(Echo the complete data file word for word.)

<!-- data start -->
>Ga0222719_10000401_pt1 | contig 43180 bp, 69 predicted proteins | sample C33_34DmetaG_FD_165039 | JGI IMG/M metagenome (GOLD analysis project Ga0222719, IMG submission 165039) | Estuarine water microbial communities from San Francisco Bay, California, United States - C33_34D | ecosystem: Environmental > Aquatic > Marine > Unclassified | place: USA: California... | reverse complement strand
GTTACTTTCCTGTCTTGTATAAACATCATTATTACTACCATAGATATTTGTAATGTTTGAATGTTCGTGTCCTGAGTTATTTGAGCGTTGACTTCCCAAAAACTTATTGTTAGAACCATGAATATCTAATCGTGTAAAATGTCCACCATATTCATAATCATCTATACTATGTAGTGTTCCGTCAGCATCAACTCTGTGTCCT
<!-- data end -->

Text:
>Ga0222719_10000401_pt1 | contig 43180 bp, 69 predicted proteins | sample C33_34DmetaG_FD_165039 | JGI IMG/M metagenome (GOLD analysis project Ga0222719, IMG submission 165039) | Estuarine water microbial communities from San Francisco Bay, California, United States - C33_34D | ecosystem: Environmental > Aquatic > Marine > Unclassified | place: USA: California... | reverse complement strand
GTTACTTTCCTGTCTTGTATAAACATCATTATTACTACCATAGATATTTGTAATGTTTGAATGTTCGTGTCCTGAGTTATTTGAGCGTTGACTTCCCAAAAACTTATTGTTAGAACCATGAATATCTAATCGTGTAAAATGTCCACCATATTCATAATCATCTATACTATGTAGTGTTCCGTCAGCATCAACTCTGTGTCCT